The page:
Zinc oxide films were deposited on three different metal coated substrates (gold, nickel and platinum) by aqueous chemical growth method. This paper discusses the effect of metal coated substrates on the morphology and optical properties of grown ZnO films. X-Ray Diffraction (XRD), Field Emission Scanning Electron Microscopy (FE-SEM) and UV-visible spectroscopy (UV-vis) were employed to characterize the samples. All the as-deposited ZnO films exhibit crystalline hexagonal wurzite structure. The crystallite size of the ZnO films were in the range of 29 to 32 nm. FESEM micrographs revealed hexagonal rod, oval-like and flower-like ZnO structures formed on all metal coated substrates. The Pt coated film contains higher density hexagonal rod as compared to others metal coated substrate. Most probably the Pt lattice parameter is the nearest to ZnO compared to nickel and gold. The optical band gap energy, Eg of ZnO films were estimated to be 3.30 eV which is near to bulk Eg, 3.37 eV. This indicates that the ZnO grown by aqueous chemical growth is able to produce similar quality properties to other conventional method either films or bulk size.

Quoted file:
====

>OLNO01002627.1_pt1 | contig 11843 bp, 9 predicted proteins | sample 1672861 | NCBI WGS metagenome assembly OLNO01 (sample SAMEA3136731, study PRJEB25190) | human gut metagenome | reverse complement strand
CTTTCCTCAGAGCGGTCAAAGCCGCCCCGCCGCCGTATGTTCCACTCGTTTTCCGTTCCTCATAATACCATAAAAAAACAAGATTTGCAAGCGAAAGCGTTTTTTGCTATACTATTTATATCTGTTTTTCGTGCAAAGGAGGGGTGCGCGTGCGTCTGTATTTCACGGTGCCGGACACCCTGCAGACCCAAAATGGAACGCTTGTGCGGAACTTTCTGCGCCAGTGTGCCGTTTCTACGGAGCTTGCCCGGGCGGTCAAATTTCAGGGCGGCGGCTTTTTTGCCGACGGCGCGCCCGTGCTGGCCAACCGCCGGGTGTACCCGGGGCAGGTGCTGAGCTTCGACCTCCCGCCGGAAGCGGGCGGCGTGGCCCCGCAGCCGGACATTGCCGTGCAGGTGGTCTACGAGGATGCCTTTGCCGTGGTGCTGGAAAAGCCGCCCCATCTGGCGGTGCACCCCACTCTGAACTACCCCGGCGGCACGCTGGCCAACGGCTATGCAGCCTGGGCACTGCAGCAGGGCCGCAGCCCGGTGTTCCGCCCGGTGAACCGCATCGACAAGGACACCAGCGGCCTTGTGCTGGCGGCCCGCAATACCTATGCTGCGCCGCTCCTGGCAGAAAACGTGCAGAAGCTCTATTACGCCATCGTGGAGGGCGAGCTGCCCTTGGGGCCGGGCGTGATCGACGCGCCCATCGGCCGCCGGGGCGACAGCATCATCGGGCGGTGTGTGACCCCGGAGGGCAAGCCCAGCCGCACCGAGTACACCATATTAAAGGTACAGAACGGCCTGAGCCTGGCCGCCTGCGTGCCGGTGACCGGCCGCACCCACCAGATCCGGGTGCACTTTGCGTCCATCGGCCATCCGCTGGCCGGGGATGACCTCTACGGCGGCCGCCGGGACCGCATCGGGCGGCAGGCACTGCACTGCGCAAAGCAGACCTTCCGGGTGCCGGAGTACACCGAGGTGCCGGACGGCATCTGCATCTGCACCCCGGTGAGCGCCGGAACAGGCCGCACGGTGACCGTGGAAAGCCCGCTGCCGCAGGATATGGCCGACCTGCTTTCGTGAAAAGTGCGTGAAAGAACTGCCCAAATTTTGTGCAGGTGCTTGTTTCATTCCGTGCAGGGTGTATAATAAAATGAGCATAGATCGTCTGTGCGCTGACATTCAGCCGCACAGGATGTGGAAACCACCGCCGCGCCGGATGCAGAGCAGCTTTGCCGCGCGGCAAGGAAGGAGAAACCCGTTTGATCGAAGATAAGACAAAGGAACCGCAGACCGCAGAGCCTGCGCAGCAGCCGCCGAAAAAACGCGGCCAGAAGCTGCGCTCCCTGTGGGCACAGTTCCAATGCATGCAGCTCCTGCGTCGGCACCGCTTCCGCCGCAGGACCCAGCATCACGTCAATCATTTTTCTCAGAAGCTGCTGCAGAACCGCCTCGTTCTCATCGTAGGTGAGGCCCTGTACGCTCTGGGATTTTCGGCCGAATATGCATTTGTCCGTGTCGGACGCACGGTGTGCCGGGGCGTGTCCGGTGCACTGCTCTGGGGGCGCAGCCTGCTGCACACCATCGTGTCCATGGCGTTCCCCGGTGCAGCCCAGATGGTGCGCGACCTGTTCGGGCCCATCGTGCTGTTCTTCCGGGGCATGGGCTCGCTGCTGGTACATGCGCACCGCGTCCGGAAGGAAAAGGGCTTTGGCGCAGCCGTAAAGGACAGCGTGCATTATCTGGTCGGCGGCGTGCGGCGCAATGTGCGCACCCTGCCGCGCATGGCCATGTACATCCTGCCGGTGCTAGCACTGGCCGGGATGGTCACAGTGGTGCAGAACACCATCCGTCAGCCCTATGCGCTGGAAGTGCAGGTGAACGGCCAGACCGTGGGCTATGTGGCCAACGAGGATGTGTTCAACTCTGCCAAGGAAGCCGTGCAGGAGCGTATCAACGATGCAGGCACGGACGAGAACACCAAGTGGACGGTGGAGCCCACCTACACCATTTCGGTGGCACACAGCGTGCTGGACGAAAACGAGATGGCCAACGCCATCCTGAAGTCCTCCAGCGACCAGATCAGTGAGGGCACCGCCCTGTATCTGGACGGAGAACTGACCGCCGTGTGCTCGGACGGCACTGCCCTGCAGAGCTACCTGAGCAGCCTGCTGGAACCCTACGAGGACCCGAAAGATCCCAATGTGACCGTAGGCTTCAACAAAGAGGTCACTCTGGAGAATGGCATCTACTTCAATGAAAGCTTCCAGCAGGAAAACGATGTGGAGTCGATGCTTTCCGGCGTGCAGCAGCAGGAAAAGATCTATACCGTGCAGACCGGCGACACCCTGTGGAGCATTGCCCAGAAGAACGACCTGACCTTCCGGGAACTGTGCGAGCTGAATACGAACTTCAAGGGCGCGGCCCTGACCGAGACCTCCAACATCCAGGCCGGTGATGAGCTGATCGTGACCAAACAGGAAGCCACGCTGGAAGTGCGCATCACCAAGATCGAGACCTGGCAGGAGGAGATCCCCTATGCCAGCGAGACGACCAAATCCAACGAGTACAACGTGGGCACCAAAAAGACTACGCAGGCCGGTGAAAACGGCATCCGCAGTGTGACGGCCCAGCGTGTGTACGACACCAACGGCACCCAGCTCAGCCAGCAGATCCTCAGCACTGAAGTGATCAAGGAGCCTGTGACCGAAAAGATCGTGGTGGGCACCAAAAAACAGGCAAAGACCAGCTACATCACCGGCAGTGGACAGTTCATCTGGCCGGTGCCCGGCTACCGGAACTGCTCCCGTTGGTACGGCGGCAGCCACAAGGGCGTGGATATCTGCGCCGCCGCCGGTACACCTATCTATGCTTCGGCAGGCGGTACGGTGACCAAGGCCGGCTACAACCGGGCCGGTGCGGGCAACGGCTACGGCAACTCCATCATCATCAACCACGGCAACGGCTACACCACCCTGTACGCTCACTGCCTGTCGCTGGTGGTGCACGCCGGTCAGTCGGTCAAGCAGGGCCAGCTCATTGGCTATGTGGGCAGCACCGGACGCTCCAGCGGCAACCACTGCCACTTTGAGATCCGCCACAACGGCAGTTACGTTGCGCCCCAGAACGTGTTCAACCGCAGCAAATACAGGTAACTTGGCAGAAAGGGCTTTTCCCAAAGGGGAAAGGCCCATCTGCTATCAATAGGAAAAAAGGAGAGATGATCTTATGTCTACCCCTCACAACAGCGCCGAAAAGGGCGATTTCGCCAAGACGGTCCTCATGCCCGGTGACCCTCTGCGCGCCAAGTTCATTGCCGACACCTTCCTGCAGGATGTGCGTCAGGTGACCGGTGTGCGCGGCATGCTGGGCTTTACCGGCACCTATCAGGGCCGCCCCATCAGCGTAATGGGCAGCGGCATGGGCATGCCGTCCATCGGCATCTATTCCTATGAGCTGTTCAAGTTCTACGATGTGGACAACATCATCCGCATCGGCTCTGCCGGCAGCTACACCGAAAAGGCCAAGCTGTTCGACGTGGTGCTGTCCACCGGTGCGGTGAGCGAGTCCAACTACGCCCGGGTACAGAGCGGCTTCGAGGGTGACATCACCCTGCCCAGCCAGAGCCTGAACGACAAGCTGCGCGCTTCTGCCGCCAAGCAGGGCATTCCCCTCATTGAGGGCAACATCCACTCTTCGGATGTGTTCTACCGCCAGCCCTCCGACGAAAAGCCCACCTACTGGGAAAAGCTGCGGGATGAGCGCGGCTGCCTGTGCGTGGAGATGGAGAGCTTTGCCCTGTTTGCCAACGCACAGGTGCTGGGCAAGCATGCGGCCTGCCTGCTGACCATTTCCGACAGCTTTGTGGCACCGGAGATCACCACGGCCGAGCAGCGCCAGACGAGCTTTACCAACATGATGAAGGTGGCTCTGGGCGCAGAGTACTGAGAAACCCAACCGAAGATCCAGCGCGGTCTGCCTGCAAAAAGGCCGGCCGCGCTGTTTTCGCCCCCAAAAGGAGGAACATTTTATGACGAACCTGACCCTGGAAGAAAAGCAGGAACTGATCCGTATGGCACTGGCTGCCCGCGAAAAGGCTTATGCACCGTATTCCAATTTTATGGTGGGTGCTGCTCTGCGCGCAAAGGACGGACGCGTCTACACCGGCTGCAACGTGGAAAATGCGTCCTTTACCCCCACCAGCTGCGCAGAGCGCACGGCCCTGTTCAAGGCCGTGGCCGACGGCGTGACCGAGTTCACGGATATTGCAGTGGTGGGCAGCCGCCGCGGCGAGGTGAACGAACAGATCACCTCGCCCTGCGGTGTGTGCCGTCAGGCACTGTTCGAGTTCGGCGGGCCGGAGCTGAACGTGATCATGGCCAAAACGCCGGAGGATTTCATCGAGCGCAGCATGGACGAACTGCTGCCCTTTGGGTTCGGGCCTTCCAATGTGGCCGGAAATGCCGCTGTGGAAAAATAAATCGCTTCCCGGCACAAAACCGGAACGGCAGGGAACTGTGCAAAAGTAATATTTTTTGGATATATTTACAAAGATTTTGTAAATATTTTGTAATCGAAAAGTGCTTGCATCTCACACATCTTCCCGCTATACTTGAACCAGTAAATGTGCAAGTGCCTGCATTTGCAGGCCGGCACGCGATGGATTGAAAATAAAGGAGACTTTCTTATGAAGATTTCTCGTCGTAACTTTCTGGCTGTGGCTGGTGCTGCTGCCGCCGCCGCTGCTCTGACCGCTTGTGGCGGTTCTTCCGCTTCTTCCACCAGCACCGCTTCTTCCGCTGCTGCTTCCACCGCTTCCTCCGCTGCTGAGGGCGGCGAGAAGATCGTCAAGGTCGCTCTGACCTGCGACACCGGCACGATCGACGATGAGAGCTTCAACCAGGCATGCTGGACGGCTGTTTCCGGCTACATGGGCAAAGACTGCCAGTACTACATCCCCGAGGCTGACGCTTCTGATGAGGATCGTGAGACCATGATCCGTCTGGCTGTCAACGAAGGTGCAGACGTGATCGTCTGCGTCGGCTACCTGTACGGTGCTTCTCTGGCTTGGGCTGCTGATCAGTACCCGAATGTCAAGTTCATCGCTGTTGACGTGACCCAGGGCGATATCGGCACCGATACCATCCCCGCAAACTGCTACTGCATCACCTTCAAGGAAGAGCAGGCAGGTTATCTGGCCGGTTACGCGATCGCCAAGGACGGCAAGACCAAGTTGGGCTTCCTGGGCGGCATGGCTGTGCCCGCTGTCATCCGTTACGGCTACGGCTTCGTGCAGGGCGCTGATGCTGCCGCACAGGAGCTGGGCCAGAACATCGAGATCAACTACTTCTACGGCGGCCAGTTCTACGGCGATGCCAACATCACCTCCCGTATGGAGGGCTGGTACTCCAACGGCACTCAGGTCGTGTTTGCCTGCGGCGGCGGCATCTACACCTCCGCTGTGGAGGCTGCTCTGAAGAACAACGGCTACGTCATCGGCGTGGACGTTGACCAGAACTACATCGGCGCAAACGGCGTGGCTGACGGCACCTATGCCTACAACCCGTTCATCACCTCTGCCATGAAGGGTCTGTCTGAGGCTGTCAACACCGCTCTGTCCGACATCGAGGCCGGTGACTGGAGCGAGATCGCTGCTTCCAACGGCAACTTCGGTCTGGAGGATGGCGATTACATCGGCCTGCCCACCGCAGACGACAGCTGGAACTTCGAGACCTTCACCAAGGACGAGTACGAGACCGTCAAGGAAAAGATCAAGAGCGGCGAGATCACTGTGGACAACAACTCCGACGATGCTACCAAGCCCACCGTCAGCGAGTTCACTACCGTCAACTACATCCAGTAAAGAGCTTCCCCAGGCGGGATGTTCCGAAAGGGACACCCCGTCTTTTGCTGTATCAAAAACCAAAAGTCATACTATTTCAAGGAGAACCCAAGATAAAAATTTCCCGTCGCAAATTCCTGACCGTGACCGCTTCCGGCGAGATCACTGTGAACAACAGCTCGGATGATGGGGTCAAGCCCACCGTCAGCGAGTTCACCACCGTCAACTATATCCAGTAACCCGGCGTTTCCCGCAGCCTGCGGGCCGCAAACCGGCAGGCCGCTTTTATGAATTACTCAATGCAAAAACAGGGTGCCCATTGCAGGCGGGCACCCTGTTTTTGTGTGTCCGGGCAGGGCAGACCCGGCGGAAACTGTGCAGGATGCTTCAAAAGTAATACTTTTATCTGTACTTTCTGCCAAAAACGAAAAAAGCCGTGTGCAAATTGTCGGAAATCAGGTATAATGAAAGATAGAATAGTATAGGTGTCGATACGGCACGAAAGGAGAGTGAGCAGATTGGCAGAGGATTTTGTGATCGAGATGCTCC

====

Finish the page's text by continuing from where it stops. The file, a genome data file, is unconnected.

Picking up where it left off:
Bakar, M. A.; Hamid, M. A. A.; Jalar, A.; Shamsudin, R.

2013-04-01

142

Structure sensitive chemical reactivity by palladium concave nanocubes and nanoflowers synthesised by a seed mediated procedure in aqueous medium  

NASA Astrophysics Data System (ADS)